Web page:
DIY site builders and hobbyist service providers are everywhere. This leads to low-cost WordPress solutions bundled with numerous plugins which ends up being a mess.
While I appreciate WordPress as a solution that’s free and open source, with a bearable learning curve, this doesn’t mean that it should be used by non-professionals for business applications. This requires the expertise of professionals who understand how servers work, what happens in the database, how’s traffic transferred through the network, what are OS processes and how is PHP interpret behind the scenes.
Which is why we’ve build our Ultimate Business Guide at DevriX which serves as a go-to resource for our prospects, eager to understand what makes a $500 website different than a $30,000 website.
Our first question to many of our prospects who want to work with us (but can’t justify the prices) is:
How important are the 3S to you: Speed, Stability, and Security?
That’s what really makes the difference.
A standard WordPress install with a visual builder, a slider, and a bunch of complex plugins is heavy. It takes forever to load all of the scripts and styles. The execution of all conditional statements is tedious, and often dangerous.
And hosting that on a low-cost hosting provider is a no-no. That’s the case for website owners who actually want to monetize their portal.
I guest post a lot lately since I want to help out other audiences. Some of my friends nag me about writing more here, but I’d rather reach out to other communities that lack basic understanding of WordPress, website management, and the opportunity that the platform provides with the right touch.
One of my latest stories was published at SEMtuts and covered 11 Ways to Speed Up Your Website. It’s mainly targeted toward business owners with limited technical capabilities or IT staff that isn’t proficient with WordPress, but could as well be used by WordPress folks who don’t profile in performance optimization.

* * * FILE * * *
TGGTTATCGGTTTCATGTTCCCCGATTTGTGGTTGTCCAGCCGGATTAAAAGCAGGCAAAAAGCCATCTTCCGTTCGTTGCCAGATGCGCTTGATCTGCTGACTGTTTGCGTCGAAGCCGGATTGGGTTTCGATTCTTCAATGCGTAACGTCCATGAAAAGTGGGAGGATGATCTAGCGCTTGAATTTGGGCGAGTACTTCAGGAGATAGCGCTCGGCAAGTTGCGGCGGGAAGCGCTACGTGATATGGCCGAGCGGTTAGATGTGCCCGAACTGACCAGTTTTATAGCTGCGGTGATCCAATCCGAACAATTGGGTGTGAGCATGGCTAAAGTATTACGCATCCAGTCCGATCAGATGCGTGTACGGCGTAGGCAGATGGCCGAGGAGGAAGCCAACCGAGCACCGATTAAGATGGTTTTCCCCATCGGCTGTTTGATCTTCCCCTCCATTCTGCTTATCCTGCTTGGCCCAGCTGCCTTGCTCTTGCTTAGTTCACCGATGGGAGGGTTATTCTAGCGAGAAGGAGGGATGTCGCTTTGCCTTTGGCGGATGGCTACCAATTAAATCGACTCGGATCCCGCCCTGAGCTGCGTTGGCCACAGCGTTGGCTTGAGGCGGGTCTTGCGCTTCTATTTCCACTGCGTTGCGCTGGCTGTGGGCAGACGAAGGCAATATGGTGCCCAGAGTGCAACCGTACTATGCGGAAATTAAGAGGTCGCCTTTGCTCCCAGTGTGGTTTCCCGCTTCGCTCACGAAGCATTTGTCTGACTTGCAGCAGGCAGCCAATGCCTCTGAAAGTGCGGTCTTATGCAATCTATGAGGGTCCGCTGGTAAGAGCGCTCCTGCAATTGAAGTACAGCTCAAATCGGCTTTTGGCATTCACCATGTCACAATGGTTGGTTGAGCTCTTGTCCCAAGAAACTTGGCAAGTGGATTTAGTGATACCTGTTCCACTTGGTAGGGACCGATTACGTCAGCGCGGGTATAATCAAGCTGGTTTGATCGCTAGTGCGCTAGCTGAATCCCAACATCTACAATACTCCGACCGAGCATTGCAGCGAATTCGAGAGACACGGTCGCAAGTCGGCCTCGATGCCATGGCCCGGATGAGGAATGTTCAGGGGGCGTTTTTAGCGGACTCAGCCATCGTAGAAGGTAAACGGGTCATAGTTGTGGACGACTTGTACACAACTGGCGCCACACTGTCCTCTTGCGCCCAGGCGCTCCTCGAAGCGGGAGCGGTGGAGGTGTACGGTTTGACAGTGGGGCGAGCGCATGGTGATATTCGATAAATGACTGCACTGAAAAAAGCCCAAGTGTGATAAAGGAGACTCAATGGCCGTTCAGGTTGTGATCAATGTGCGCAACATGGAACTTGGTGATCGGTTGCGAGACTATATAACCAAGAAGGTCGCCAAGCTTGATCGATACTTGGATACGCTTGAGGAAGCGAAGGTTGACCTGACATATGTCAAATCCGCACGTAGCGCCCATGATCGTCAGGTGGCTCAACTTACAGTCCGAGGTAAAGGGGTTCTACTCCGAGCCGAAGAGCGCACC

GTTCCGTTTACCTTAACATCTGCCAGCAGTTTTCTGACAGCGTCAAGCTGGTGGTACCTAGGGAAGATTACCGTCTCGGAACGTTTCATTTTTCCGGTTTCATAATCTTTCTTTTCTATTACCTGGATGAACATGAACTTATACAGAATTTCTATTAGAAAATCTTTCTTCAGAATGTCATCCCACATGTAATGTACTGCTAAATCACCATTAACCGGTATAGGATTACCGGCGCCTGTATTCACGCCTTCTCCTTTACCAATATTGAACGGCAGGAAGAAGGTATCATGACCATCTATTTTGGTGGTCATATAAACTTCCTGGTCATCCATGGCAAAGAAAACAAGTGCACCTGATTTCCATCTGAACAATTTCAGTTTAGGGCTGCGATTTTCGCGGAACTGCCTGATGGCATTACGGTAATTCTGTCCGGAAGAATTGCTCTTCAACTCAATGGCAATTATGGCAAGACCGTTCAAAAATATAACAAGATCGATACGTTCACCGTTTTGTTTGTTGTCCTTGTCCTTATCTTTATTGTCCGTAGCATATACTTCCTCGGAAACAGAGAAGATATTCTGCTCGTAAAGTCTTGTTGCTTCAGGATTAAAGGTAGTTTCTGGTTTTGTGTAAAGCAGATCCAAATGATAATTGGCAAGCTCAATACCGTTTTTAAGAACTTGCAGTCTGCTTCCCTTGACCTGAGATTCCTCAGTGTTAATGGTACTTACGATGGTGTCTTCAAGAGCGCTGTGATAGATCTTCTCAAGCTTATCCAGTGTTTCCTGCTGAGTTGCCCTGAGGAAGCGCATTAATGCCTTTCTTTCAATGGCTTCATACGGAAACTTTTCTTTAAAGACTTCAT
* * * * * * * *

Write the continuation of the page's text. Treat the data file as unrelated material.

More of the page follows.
At DevriX we partner up with various accounts who handle a good amount of users (some serve over 10,000,000 page views a month). All of them are ambitious, and want to provide as much value to their clients as possible.
And that’s understandable – because users pay for results, and they want to aggregate as much information as possible in one place.
This is why Google Reader was so heavily used, and many still rely on email subscriptions and RSS readers – because time is money, and information should be compiled in some sensible manner.
The article above covers a number of standard issues for existing websites, such as:
- Poor choice of hosting provider
- Heavy images
- Lack of gzip compression
- Non-minified and non-combined assets
- Lack of CDN integration
- Relying on heavy themes or complex plugins
- Synchronous script loading
- Tons of redirects
Read the full guide of 2500 words here.
I haven’t covered in-depth profiling from a development perspective, although it’s an expected process whenever you handle high-scale applications.
What tricks do you implement whenever you deal with performance optimization?